This post is about Manhattan the Woody Allen movie. It's Woody Allen's greatest movie, and it's such a big topic that I could never do it justice in a single blog post. So maybe one day I'll finish writing about it.
The movie begins in Elaine's, a famous restaurant in New York which was also mentioned in the Billy Joel song "Big Shot." Isaac (Woody Allen) is at dinner with his girlfriend Tracy (Mariel Hemmingway) and his friend Yale and his wife Emily. Tracy shyly excuses herself from the table, which gives Isaac the opportunity to explain the premise of the movie.
ISAAC: She's 17. I'm 42 and she's 17. I'm older than her father. Do you believe that? I'm dating a girl wherein I can beat up her father. That's the first time that phenomenon ever occurred in my life.
It should be noted that Woody allen is really 43 when this movie is filmed and not 42. It's Woody Allen's vanity that he thinks he can pass for 42.
The first thing you think of when you hear about Tracy's age is statutory rape! But the age of consent in New York is 17 and not 18. So Isaac isn't violating any laws. He's just incredibly lucky that a beautiful high school student would actually be interested in him, a whiny middle-aged omega male. Well, at least he looks like someone who would be an omega male in real life, but in the movie Isaac is somehow an alpha male who has two girlfriends at the same time: Tracy, who's 25 (or 26) years his junior, and Mary (Diane Keaton) who's 10 years his junior (based on their real life ages). Mary's not a high school student, but I think that someone like Woody Allen in the real world would be pretty lucky to have an attractive 33-year-old girlfriend.
Despite this portrayal of a sexual relationship between a middle aged man and a high school girl, Woody Allen somehow he escapes the vitriol directed at other older men, such as Rick Rosner, who sleep with high school aged girls. (And it's not even known for a fact that Rick had sex with any high school girls, but that hasn't stopped some commenters from being very angry at him.)
I also profess befuddlement over the the second part of Isaac's line. That he could beat up Tracy's father. Of course he's referring to an innocent time of early childhood when being older than someone meant you could probably beat them up. But still, not only is it out of place here, I keep thinking that not only couldn't Woody beat up Tracy's father, he couldn't beat up Tracy. I'm not just saying that to be cute. Mariel Hemmingway is taller than Woody Allen and looks pretty athletic--she played an olympic athlete three years later in the movie Personal Best. If they got into a fight, I really think that Woody would lose. This fact makes their relationship even more unlikely. As Bridget stated, women want a man to make them feel small. Are there really any tall athletic high school girls who dream about shorter whiny self-deprecating neurotic but intellectual and witty middle aged men?
Oh well, let's skip ahead a few minutes. Yale is home with his wife Emily.
EMILY: Yale? You ever thought any more about having kids?
YALE [whiny, but not quite as whiny as Woody Allen]: Oh god. Kids. Listen, I've gotta get this O'Neill book finished, it's never gonna get done. I've gotta get the money together to get this magazine started. Kids. [audible sigh]
EMILY: Well we always talk about getting a place in Connecticut. You could do it there.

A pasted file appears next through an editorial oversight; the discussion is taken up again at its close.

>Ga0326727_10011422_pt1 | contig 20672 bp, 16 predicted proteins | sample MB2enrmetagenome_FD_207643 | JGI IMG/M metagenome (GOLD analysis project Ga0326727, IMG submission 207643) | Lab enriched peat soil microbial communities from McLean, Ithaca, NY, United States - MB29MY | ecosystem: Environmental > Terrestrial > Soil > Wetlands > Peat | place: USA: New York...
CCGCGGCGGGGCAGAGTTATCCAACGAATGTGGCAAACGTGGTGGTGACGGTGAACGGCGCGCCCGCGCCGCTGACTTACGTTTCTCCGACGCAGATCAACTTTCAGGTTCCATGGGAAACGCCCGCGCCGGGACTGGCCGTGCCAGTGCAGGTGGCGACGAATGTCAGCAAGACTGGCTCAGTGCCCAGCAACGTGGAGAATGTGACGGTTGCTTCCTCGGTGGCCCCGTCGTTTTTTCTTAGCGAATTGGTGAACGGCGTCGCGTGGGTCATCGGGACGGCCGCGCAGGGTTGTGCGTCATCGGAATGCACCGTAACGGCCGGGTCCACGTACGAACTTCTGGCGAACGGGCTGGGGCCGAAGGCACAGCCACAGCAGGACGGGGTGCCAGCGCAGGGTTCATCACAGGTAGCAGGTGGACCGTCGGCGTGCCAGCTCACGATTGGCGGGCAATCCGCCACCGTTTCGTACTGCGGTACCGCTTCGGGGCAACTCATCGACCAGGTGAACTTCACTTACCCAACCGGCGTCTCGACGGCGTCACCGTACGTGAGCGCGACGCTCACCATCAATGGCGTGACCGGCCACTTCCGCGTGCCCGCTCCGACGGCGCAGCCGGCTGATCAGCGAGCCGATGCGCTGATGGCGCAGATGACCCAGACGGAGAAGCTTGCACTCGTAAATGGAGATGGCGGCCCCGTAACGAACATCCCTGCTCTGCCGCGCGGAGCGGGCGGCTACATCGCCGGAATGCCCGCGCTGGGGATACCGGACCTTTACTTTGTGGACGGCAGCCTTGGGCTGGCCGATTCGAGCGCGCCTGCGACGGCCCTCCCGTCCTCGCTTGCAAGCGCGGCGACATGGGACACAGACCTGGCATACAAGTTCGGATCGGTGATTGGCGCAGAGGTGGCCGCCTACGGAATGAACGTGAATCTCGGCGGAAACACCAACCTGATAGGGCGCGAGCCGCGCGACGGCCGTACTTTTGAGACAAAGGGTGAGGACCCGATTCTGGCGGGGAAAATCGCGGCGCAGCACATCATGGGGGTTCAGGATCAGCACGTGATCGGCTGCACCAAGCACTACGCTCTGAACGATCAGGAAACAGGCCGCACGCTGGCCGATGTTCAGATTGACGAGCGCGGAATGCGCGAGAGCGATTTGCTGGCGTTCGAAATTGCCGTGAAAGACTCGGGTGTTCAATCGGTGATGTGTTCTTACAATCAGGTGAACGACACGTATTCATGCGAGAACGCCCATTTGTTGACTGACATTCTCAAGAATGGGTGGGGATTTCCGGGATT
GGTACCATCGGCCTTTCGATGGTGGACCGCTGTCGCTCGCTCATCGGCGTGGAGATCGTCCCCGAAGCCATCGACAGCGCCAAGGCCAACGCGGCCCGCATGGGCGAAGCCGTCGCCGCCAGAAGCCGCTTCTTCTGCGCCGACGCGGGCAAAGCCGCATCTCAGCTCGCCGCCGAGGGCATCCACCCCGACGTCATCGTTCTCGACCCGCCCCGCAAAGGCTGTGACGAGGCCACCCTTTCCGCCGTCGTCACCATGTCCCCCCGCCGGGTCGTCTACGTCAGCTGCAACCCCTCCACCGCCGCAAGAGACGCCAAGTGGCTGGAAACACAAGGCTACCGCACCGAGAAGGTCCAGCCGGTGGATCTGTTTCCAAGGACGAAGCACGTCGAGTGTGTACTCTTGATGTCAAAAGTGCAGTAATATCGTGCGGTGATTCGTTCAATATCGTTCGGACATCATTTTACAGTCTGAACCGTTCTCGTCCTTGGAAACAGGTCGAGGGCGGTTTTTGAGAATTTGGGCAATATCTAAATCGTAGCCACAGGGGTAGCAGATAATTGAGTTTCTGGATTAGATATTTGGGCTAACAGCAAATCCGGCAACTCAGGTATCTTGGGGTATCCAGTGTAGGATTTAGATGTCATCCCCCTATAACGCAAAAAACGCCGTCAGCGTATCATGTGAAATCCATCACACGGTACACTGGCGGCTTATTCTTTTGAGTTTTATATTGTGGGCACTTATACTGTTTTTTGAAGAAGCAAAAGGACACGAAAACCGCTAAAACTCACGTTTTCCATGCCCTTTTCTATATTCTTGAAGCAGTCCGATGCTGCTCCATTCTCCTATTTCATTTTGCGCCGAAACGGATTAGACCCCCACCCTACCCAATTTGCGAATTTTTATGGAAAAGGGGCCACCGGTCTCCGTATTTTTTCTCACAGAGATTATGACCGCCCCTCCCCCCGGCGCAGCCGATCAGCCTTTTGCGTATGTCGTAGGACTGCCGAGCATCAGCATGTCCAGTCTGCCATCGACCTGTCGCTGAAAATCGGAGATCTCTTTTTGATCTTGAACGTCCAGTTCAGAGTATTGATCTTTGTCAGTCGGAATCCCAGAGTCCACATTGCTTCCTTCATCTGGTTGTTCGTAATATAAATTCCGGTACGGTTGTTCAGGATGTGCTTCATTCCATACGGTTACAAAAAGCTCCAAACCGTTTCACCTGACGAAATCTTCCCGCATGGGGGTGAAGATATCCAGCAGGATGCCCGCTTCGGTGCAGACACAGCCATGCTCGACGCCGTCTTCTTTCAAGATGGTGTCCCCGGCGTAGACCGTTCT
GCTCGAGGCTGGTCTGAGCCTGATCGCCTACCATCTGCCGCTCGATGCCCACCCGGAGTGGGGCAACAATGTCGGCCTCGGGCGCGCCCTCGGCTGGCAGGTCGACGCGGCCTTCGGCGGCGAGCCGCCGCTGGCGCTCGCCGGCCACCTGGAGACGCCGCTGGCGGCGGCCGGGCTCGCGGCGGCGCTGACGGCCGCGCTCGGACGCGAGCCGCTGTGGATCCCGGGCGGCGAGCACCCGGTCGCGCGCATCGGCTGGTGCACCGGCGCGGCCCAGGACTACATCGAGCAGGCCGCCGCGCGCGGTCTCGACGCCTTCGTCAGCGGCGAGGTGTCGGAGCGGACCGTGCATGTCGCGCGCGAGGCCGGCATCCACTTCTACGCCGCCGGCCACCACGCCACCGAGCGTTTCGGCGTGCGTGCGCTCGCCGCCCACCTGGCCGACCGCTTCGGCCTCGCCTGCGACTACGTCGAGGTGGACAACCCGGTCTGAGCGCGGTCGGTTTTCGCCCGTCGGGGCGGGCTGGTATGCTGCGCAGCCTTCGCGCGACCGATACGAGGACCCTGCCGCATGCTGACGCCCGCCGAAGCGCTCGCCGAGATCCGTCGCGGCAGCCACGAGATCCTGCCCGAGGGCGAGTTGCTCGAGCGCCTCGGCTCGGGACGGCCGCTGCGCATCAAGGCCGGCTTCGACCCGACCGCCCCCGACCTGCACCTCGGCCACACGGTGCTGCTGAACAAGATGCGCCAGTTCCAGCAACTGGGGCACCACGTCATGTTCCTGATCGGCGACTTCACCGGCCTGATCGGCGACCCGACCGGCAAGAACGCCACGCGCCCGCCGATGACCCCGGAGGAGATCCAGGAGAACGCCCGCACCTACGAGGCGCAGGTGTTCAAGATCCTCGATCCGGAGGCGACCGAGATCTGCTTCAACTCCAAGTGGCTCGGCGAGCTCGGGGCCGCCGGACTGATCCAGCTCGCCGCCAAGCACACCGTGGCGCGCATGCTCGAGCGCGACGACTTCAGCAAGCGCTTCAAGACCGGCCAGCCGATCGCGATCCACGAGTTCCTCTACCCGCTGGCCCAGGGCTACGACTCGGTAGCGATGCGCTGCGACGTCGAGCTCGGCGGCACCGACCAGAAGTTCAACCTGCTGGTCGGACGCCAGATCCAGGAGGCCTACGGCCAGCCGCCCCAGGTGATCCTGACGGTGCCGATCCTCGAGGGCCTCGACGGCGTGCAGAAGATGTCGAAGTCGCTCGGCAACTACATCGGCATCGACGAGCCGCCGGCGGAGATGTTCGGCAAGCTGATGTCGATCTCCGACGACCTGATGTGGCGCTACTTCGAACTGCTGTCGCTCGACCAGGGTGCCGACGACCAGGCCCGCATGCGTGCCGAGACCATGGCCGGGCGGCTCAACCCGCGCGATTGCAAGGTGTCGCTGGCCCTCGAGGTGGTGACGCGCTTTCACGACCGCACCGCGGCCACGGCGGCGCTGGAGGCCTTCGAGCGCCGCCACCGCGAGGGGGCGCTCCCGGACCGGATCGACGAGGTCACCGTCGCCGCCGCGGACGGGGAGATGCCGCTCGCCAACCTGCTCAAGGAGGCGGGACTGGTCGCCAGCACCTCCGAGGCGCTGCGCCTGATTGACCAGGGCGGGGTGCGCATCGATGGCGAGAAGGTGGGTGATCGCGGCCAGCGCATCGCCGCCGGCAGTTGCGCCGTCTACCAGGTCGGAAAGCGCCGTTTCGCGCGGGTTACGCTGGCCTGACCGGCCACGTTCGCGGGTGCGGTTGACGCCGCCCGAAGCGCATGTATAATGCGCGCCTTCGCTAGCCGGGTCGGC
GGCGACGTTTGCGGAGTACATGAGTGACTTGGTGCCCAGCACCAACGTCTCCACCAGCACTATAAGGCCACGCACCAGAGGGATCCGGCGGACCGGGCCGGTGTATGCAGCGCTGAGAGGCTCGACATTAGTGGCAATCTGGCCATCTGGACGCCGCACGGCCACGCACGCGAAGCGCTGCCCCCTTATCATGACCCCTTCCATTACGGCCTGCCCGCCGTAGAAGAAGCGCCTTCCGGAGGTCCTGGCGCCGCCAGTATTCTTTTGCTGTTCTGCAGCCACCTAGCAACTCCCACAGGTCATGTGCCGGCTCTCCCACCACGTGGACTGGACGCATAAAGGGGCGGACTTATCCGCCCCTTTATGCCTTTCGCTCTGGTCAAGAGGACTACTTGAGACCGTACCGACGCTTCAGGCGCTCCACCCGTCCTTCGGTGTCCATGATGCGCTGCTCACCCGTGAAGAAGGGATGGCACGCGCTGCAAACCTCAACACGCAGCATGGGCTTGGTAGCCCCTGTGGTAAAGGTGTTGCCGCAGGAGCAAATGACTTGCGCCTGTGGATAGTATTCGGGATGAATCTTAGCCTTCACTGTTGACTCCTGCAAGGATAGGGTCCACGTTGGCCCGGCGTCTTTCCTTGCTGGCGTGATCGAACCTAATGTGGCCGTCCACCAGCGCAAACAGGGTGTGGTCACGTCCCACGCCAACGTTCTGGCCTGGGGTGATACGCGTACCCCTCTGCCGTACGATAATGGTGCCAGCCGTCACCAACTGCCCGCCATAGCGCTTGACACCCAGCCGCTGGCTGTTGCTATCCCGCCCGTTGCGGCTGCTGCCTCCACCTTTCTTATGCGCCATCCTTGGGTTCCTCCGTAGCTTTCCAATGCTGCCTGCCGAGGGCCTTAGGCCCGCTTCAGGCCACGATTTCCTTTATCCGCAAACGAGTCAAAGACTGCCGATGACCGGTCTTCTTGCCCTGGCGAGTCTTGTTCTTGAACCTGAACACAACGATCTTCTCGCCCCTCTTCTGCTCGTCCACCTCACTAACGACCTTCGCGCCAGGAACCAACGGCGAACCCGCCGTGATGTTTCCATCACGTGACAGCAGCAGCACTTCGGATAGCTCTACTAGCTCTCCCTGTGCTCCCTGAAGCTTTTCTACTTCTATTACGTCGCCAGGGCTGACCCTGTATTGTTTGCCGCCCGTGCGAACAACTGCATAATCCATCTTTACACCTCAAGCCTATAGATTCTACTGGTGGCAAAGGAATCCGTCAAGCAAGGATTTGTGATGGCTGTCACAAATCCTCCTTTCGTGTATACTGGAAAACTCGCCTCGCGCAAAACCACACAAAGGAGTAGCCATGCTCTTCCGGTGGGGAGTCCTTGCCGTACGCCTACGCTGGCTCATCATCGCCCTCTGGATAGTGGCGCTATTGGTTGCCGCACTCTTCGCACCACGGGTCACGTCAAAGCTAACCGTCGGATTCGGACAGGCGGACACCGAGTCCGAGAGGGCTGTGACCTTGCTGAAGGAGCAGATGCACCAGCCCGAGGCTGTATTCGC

YALE [still whiny]: Connecticut. I can't go to Connecticut. It's not practical. My stuff's here. [laugh] It [inaudible] here. It's just the wrong time. What about Isaac? We can't abandon him. You know he can't function anywhere other than New York, you know that.
For some reason, the thought of someone who can't function anywhere other than New York is hilarious. I'm not sure why, but it is.
The rest of the scene is the opening scene of the movie Idiocracy. Idiocracy is the movie about how an average man finds himself five hundred years in the future and he is now the smartest man on the planet because none of the smart people had any children. My favorite blogger, Steve Sailer, seems to think Mike Judge is brilliant for portraying the scene at the beginning of Idiocracy showing a smart couple who put off having children. But it's not really brilliant at all, Mike Judge stole the scene from Manhattan. The original scene from Manhattan is far better because (1) the line at the end is funny and there was absolutely nothing funny about Idiocracy; and (2) Woody Allen isn't trying to make any politically incorrect point about dysgenic breeding, he's just trying to accurately portray an intelligent and neurotic Manhattan couple. The fact that it demonstrates the birthrate gap between the intelligent and the unintelligent is entirely accidental.
This exchange between Yale and Emily also brings up the theme of children in the city. Emily thinks that maybe, if they moved to Connecticut, Yale would want to have a baby. Does city living discourage people from having children? Is that why people have more children in the red states?
Woody Allen (as Isaac) on Jewish mothers:
Years ago I wrote a story about my mother called "The Castrating Zionist."
Mary (Diane Keaton) bragging about her attractiveness:
I could go to bed with the entire faculty of MIT if I wanted to.
Does any woman really want to go to bed with the entire faculty of MIT? Does the faculty of MIT know about this?
Tracy to Isaac:
Let's do it some strange way that you've always wanted to do it but no one wanted to do it with you.
Isn't it every middle aged man's dream to have a 17 year old girl say that to him? But Isaac's stupid response will have to be left to the subject of a future post.